Canadian swimmer Ryan Cochrane

Canadian swimmer Ryan Cochrane

Olympians inspire lakecity

Two Olympians were in Williams Lake last week speaking to children and adults about their lives leading up to London.

Two Olympians were in Williams Lake last week speaking to children and adults about their lives leading up to London and the obstacles they overcame to get there.

Williams Lake’s Tim Rees, who competed in blind judo at the 2012 Paralympic Games, and Victoria’s Ryan Cochrane, who won a silver medal for Canada at the Olympics in the 1,500-metre freestyle, spoke to more than 500 children and 100 adults about perseverance, dedication and hard work Friday in the lakecity, wrapping up in the evening with a fundraising dinner hosted by the Williams Lake Blue Fins at the Longhouse.

There, both Rees and Cochrane told their stories.

Rees, 32, grew up in Williams Lake and was a former member of the Blue Fins prior to moving away to complete a master’s degree in applied mathematics. When he discovered the sport of judo he began training and setting goals. He spoke about his experience at the Games, surrounding himself with positive people, managing problems and overcoming obstacles.

“We all have to deal with big obstacles in life, and going blind is a fairly big one but there are things that have helped me deal with it,” Rees said. “The three major things are to have  supportive and positive influence-type people around you, break down a big problem into smaller problems, and just being able to remain determined and focused.

“There’s always a solution around a problem if you’re willing to look at it the right way. You don’t necessarily have to go over the brick wall, you can go around it.”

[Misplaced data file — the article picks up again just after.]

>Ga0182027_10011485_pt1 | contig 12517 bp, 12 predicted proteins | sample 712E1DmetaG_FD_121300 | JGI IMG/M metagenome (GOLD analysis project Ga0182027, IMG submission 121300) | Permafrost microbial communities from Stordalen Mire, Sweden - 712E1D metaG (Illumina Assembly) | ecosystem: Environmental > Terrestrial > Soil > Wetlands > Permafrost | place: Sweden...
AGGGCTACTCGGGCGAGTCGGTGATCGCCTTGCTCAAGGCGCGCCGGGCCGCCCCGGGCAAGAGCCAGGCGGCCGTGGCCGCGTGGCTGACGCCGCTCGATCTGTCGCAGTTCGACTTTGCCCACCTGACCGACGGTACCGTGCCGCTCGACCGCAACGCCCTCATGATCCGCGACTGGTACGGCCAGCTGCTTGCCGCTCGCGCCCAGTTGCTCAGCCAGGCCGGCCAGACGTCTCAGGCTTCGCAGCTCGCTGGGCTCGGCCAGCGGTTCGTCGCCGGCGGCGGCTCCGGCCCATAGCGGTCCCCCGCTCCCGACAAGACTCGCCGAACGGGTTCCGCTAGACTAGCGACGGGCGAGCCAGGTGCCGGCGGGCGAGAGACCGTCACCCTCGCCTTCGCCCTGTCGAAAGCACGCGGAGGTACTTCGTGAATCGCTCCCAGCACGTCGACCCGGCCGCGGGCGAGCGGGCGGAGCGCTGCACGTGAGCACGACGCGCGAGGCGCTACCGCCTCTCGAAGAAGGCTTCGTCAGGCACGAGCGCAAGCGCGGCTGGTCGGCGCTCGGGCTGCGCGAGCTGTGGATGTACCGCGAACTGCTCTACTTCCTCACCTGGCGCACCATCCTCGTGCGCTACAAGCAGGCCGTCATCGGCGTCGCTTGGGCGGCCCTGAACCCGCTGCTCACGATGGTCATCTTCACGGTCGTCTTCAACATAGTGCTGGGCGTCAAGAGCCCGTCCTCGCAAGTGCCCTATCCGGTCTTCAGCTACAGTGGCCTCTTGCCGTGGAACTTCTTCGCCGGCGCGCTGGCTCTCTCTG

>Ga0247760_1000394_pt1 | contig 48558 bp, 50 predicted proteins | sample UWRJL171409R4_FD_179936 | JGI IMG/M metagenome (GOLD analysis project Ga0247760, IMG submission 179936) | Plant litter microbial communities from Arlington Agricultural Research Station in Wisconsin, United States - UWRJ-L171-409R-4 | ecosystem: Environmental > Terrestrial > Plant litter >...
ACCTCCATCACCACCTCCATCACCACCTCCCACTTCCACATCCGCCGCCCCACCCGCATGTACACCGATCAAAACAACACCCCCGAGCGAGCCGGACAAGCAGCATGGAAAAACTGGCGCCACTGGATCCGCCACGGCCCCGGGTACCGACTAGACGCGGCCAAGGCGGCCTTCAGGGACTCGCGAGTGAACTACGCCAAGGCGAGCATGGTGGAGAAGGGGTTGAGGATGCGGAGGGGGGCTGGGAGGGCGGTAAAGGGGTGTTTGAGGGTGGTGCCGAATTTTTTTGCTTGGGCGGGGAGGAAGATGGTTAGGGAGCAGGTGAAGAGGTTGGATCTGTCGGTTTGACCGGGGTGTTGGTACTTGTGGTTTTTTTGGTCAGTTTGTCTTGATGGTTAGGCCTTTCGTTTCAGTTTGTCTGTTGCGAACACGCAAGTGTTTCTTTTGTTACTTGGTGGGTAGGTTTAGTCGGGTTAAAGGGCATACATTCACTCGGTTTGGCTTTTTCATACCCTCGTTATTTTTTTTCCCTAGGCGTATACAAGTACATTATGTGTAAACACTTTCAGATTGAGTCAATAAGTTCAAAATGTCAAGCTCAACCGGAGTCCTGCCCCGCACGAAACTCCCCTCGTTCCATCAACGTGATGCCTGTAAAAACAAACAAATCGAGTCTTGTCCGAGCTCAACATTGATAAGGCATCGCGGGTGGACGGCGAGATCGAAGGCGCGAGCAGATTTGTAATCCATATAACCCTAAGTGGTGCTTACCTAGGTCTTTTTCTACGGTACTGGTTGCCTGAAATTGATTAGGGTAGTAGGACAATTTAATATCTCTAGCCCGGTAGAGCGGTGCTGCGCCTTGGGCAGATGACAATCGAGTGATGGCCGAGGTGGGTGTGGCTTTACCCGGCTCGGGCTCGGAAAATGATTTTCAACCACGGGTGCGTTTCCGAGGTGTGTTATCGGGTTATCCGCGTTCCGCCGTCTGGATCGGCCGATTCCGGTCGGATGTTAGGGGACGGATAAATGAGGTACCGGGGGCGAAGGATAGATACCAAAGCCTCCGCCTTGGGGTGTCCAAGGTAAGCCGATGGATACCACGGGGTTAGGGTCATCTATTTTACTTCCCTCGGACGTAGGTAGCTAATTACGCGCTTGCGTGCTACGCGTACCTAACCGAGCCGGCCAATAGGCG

Cochrane, who spent time Friday afternoon and Saturday morning in coaching sessions with Blue Fins swimmers, spoke about setting goals and how to achieve them.

“The most important thing for me when I was growing up were short-term goals,” he said.

“A lot of kids dream about the Olympics, which is a great dream that a lot of kids should have but it’s such a small amount that will actually get there. I don’t want that to sound diminishing but it’s about working towards goals.

“When I wanted to be an Olympian, I also wanted to make provincial championships, and it just progressed from there.”

He went on to talk about how a change in mentality needs to happen to increase Canada’s success in the sport.

“When I swim I want to make every swimming community in Canada proud,” he said. “And I think the biggest thing we need to work on is the mentality. The mentality of athletes that actually want to go to the Olympics with desire in their eyes is something we need to instill in the younger athletes.”

Williams Lake Blue Fins head coach Chad Webb said the benefits his swimmers will take away from the day are immeasurable.

“It’s a great message for everyone,” Webb said. “I think it benefits not only swimmers but anyone that comes in contact with these athletes. I think you come away feeling a little more motivated and energized about swimming and life after hearing these guys.

“The benefits were unimaginable, I think. If a couple kids took that message and changed their habits, or focus, or life, then the effects are priceless.”

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